Boundary-salient collaboration projects: An ethnographic exploration into university-industry collaboration processes

Publikation: Bog/antologi/afhandling/rapportPh.d.-afhandlingForskning

The phenomenon of university-industry relations has been widely studied in the field of science policy, innovation, management, and organization studies. However, existing studies predominantly build on two taken-for-granted assumptions. First, we tend to treat university-industry as dualism with competing logics, and that their actors are different in many ways. Although there still exists an academic-practitioner gap, both university and industry have been changing through their continuous interactions and are becoming increasingly interdependent. And second, we tend to neglect that university-industry interactions unfold through time, and they often have beginnings and ends. Although most university and industry organizations would still be considered to exist “forever,” we see our society is growingly projectified. University-industry relations often take place in projects that commonly last about four years on average. As university-industry interactions continue to be intensifying in our society for innovation, economic development, and addressing societal challenges, we must understand the phenomenon in our time better. Thus, this dissertation addresses these two taken-for-granted assumptions by framing the university-industry relations as boundary-salient collaboration projects and taking on an ethnographic exploration journey in two university-industry collaboration projects (Insurance Solution and Animal Feed Solution) since 2018.
The dissertation comprises three empirical studies and one conceptual discussion. Each addresses an aspect of university-industry relations as boundary-salient collaboration projects; and together, they answer the question How do university and industry actors jointly work towards predetermined innovation outcomes through a time-limited collaboration process? With six-month fieldwork in Insurance Solution, the first paper uncovers that both university and industry actors engage in role work, learn from each other, take the other’s role, and make their personalized roles in the collaboration project. The findings suggest that although university and industry actors are different in perceiving each other, they are not that different when in practice.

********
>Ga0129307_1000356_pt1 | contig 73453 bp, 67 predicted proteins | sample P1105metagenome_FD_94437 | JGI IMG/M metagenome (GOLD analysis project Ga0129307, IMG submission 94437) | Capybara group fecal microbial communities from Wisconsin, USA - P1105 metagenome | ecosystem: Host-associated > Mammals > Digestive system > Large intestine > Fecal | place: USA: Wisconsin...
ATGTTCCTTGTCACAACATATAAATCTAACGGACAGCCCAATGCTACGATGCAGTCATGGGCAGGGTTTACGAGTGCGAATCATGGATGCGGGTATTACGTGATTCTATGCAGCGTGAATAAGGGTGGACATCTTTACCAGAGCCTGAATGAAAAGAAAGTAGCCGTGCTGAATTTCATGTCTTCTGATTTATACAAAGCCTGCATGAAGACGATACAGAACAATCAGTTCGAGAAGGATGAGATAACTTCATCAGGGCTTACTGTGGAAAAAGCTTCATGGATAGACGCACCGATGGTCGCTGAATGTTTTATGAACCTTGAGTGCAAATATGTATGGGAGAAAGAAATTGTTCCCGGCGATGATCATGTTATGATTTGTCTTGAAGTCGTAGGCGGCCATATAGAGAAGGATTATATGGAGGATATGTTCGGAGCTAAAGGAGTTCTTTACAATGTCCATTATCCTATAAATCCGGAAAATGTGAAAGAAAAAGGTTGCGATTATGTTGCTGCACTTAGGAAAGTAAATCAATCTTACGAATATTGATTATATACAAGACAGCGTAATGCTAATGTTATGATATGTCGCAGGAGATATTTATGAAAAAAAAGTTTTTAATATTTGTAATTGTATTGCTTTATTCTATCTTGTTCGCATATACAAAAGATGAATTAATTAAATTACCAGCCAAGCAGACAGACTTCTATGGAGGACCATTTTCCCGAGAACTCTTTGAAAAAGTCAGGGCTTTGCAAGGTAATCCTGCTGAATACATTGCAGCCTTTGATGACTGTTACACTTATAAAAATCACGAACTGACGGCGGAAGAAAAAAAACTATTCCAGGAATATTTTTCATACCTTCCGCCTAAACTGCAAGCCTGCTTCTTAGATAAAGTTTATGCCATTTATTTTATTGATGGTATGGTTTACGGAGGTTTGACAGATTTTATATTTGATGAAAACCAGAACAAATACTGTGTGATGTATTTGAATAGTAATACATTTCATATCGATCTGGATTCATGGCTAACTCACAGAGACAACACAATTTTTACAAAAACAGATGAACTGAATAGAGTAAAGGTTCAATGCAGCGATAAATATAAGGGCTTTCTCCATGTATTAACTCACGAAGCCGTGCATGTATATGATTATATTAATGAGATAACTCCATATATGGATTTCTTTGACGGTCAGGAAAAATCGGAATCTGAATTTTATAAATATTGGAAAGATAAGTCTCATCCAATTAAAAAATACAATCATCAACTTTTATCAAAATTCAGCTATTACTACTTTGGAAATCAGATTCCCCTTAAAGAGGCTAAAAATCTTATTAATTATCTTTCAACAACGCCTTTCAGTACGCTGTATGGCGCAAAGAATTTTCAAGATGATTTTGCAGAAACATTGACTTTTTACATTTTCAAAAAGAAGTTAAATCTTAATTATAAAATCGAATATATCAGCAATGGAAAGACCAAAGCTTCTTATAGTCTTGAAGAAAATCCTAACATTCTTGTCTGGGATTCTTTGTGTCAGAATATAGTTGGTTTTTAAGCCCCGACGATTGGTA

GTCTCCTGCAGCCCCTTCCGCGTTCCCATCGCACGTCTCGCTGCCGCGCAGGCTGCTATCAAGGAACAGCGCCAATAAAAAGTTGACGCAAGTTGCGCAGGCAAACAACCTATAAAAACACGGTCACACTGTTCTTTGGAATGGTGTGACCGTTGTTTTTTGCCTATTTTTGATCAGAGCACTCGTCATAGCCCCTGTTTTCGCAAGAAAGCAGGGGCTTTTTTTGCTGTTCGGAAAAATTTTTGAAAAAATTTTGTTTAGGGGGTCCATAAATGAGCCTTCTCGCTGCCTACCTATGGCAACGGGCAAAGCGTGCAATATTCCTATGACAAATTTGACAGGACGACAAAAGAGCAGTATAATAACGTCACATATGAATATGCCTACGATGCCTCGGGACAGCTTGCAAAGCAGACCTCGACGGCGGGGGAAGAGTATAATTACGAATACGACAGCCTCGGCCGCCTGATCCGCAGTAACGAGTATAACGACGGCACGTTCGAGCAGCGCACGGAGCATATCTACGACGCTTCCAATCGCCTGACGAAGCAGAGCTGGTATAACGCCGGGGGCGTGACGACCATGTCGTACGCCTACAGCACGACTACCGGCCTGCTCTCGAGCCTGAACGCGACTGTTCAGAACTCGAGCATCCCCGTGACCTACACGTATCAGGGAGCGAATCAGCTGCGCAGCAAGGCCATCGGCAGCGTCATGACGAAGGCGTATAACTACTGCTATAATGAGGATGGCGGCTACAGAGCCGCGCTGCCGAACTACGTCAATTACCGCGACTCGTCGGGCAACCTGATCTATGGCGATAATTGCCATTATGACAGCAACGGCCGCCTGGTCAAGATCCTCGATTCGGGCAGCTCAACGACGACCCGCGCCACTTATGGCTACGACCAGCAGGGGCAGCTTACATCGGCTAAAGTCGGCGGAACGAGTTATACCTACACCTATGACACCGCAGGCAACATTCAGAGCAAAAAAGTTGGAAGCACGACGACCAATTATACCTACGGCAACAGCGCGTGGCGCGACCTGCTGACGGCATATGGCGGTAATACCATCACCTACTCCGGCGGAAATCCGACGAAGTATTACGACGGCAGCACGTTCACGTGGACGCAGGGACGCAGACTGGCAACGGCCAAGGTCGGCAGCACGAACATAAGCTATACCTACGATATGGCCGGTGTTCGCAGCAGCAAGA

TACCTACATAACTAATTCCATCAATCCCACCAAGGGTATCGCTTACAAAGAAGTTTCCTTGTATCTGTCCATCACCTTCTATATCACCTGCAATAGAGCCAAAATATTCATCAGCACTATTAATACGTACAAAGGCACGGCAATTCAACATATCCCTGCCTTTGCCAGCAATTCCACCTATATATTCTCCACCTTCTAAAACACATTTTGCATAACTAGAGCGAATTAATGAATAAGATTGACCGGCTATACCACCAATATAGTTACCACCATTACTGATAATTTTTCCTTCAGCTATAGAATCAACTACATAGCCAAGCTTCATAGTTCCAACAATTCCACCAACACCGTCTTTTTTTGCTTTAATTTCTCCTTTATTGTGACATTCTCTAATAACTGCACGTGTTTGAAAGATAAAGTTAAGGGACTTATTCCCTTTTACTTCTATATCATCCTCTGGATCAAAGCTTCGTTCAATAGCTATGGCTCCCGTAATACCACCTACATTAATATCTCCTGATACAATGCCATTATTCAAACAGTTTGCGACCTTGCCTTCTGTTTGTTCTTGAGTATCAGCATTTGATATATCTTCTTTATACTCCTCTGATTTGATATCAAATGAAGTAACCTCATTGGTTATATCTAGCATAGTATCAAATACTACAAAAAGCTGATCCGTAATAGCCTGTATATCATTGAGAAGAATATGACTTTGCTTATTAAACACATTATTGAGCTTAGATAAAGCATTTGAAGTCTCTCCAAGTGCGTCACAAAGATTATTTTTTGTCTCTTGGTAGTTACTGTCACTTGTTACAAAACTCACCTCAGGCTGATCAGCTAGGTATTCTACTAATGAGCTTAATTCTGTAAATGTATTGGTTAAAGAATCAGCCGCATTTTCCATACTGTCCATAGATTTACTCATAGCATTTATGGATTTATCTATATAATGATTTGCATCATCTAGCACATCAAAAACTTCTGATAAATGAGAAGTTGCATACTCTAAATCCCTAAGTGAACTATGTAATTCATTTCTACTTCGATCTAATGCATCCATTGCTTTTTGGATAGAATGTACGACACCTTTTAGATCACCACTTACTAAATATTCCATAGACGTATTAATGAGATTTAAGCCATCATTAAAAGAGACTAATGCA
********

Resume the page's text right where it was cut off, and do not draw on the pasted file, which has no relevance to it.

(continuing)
While the first paper addresses the dualism assumption, the other two empirical papers focus on the temporariness of collaboration projects. Zooming in on the beginning phase in Animal Feed Solution, the second paper identifies that multiple organizations swiftly establish a collaboration routine through performing, changing, and stabilizing the projected routines. The findings suggest that partners intentionally assemble their organizational routines as projected routines for the collaboration project to deliver the intended project outcomes on time. Looking through the first two years in Animal Feed Solution, the third paper specifies how a partner organization manages to balance exploring new knowledge and executing the project according to the plan over time. The findings highlight that the project proposal and the Grant Agreement are important boundary objects for enacting explorative and exploitive practices both within and across the collaboration project and the organization.
While university and industry actors may not be that different in practice, their interaction process goes across different organizational boundaries. Inspired by a philosophical discussion on the boundary-entity relation, the fourth paper presents a typology of organizational boundaries based on what boundaries are
and do and suggests approaching boundaries as separation, clarification, and assemblage. The typology aids in reframing the boundary-salient collaborations and provides additional strategies for collaborating across boundaries.
Through addressing the two taken-for-granted assumptions, the dissertation highlights the value of the practice- and process-based research approach in studying complex phenomena in our time. It ends with listing implications and recommendations for university and industry actors, policymakers, and funding
agencies to jointly improve boundary-salient collaboration processes.
ForlagDepartment of Food and Resource Economics, Faculty of Science, University of Copenhagen
Antal sider226
StatusUdgivet - 2021

ID: 281599859